If then a hacker is legitimately verifying the legitimacy of a copyright protection algorithm or system and discovers a vulnerability, is it ethical for said hacker to make it known? In such an instance a hacker would actually have an obligation to make it known so that people are not putting false trust in a broken system. This does not ethically give freedom to exploit or use such vulnerabilities, only freedom to know about them.

Social Engineering - the process of tricking people into willingly divulging secret information - is what got Kevin Mitnick in trouble, and he served several years in jail for it. Although in most cases a person involved in social engineering has misrepresented him or herself, the part of receiving information which has been given out freely should keep it a legal activity. There may be problems with the way in which a person misrepresents themself. The burden (and guilt) for giving away information should be placed with the giver and not the receiver. This is important to remember when there are things like national or trade secrets involved. The burden of secrecy is on the person with the knowledge to give. If it is willingly given out, it should not be illegal to receive that information.

For Free

In the same way that many musicians play music for their enjoyment, and work in a musical field to put bread on their tables, many hackers gain enjoyment and gratification from hacking in their own time, while working in a computer related field (normally programming or sys admin) to put bread on the table. Paul Graham puts it this way in his essay on hackers and painters: “Nearly all makers have day jobs early in their careers. Painters [, musicians] and writers notoriously do. If you’re lucky you can get a day job that’s closely related to your real work.” Due to the use of their skills on personal time, many hackers are willing - perhaps even excited - to help other hackers develop software, or innovative solutions. This is really how open source software was born, and it now encompasses millions of lines of code, and in many ways is the driving factor of innovation in the computer industry.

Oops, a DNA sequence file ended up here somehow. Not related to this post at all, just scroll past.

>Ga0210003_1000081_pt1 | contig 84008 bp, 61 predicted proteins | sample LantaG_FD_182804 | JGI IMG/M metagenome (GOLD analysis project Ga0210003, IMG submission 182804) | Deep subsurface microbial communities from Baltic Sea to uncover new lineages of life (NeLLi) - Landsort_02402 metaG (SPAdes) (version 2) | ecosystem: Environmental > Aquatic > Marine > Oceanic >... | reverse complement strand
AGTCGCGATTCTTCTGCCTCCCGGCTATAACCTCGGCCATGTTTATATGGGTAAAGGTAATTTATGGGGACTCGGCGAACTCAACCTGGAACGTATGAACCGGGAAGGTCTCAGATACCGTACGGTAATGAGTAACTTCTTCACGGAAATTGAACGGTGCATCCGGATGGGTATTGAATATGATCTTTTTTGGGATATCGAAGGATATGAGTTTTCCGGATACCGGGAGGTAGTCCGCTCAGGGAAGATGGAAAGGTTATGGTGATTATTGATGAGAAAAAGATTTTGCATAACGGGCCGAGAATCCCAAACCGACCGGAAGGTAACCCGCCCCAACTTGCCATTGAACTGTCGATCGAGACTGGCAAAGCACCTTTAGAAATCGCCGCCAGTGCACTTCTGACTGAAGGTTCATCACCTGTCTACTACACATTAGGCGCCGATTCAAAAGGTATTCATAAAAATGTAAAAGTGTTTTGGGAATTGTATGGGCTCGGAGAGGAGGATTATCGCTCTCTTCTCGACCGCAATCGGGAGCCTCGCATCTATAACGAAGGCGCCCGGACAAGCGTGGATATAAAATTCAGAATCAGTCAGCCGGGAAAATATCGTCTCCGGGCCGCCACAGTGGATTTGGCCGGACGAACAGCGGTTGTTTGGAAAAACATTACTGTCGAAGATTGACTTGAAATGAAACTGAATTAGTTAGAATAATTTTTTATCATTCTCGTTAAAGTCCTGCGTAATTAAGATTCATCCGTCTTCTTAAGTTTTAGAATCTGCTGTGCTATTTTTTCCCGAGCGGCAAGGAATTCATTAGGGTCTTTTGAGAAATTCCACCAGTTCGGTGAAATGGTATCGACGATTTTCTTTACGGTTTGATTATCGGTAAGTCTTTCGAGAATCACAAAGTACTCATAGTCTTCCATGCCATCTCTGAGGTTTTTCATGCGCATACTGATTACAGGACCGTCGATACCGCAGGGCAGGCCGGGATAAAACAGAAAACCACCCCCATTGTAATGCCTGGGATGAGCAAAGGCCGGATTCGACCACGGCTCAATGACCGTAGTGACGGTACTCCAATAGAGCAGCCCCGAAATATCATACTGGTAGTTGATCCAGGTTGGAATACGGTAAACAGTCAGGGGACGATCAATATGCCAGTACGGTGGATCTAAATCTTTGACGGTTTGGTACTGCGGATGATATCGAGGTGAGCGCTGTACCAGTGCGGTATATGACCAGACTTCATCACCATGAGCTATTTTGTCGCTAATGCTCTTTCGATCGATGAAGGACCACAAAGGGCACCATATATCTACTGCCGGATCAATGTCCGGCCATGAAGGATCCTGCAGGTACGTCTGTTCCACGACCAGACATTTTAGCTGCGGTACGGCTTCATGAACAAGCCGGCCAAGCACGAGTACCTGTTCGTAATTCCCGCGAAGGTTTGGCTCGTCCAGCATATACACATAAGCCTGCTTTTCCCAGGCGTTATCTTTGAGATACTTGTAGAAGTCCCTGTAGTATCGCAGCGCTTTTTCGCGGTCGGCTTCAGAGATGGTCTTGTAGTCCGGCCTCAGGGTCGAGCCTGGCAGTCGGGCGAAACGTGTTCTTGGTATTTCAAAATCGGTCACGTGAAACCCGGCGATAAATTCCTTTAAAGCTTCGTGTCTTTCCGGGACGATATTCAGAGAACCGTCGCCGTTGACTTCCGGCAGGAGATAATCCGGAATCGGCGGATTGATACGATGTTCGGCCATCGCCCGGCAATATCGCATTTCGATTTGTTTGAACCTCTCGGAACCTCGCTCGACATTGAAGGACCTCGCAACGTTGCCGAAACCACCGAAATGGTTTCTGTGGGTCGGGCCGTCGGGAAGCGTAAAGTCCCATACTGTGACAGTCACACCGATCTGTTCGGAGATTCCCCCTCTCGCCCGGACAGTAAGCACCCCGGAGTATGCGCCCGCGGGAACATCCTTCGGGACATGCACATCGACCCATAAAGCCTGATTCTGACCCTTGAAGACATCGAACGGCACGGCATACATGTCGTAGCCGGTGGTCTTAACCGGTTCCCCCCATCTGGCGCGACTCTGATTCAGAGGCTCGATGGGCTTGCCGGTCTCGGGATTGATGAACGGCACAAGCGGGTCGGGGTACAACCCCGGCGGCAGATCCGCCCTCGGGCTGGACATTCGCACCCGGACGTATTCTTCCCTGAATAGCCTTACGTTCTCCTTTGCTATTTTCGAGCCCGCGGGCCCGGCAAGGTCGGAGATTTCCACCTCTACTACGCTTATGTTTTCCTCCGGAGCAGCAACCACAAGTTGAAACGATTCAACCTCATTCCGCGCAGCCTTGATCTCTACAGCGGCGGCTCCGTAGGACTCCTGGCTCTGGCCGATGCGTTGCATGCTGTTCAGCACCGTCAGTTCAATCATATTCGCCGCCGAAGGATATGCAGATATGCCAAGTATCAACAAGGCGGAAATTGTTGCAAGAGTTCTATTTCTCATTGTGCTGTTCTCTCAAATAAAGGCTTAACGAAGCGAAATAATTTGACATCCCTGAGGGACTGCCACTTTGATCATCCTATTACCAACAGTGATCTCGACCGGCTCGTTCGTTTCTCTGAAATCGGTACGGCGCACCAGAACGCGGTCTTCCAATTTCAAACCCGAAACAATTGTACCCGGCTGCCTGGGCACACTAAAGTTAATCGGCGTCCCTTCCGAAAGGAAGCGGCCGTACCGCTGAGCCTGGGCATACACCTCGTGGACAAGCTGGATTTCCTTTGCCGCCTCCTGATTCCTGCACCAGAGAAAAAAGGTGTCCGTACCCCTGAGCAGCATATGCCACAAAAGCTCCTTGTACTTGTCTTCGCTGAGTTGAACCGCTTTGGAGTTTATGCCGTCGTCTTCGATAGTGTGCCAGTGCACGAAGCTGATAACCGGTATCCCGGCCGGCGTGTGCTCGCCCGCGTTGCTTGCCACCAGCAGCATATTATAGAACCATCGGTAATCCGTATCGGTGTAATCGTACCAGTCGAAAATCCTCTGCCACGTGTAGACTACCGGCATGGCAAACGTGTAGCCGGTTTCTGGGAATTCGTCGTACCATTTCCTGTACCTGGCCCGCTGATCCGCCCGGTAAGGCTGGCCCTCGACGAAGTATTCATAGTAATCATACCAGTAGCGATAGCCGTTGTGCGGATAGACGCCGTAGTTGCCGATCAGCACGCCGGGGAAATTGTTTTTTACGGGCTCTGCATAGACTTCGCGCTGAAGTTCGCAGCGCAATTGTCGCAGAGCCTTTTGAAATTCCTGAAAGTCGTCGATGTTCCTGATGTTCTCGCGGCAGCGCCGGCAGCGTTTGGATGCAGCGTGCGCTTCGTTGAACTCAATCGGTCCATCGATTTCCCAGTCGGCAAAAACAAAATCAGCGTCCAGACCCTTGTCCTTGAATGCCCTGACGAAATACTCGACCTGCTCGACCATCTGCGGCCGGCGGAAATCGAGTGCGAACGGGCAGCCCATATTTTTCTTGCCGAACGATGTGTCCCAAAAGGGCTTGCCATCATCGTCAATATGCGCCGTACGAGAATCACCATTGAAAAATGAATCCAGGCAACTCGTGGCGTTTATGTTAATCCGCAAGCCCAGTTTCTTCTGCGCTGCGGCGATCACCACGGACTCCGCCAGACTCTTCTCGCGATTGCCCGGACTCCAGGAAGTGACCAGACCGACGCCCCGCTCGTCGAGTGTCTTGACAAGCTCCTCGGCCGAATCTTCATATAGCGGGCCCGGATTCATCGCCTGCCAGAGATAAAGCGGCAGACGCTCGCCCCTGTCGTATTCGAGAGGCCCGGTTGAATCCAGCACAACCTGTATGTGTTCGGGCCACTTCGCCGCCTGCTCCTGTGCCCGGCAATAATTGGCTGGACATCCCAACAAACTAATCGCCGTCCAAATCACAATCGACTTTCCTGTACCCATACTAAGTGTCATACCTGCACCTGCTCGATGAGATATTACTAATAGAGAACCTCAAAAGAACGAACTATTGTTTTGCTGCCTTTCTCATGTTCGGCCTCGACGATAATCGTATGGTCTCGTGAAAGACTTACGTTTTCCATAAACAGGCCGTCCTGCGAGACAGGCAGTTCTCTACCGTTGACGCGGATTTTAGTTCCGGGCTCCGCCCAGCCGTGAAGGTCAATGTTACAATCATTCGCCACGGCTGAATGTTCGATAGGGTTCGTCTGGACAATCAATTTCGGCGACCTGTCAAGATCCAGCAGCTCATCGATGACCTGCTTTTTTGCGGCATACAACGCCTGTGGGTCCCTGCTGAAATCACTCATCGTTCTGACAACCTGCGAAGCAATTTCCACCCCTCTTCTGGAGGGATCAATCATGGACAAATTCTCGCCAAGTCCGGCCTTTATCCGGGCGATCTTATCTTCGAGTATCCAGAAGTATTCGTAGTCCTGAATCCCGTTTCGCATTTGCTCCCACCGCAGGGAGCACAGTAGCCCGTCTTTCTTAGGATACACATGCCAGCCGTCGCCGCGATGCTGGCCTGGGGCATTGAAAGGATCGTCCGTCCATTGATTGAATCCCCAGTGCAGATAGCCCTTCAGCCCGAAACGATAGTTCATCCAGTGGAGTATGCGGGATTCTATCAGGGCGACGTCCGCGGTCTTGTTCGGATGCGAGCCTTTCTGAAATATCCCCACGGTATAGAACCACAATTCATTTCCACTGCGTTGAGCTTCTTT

It would be harder for a regular hacker to build upon the work Microsoft has put into Microsoft Word, unless they have the source code. For this reason hackers like open source, in that the source is opened freely to them with the specific intention of allowing another to extend ones own work. More than that, often the license will specify that any modifications (or innovations build upon the source) must be released (as source code) so that others may in turn build upon it further. This upward cycle where products are time and again extended and perfected is one of the beauties of open source. This process of hackers giving back to other hackers has lead to mature products like OpenOffice which are on par with Microsoft Word, and distributed for free.

That innovation comes from those giving their time freely (only for enjoyment, or just to cover their costs) should be expected rather than catch us by surprise. It is after-all the hacker community that has the skill to be innovative, and they often time do that in non-work related time. The exception where hackers are paid for doing what they love is startups and R&D labs. In both these cases, the chief purpose of the position is to come up with new and inovative ideas, which coincides exactly with the chief purpose of a hacker.

Beat that!

Quicker and simpler is the name of the game for hackers. An example of a hacker who took a commercial product which has undergone much development and evolution, and implemented the same thing in a days work is. In a single day Trevor Blackwell built the hardware, and wrote a program in python to perform the same task as a Segway. The amazing thing is that it works, and works well. Though not all things can be simplified to a days work, it illustrates the ability for a hacker to see the whole problem and implement it in a concise, efficient and simple manner. Many tools and programs have been developed by hackers which rival the products of huge corporations, and all done for free.

Simply avoiding the stereotype of a ‘hacker’ may be all that is needed to keep a hacker out of jail.


i Mitnick, Kevin

ii Hackers and Painters, Paul Graham

iii Digital Millennium Copyright Act

iv Hackers and Painters, Paul Graham

v Building a Balancing Scooter, Trever Blackwell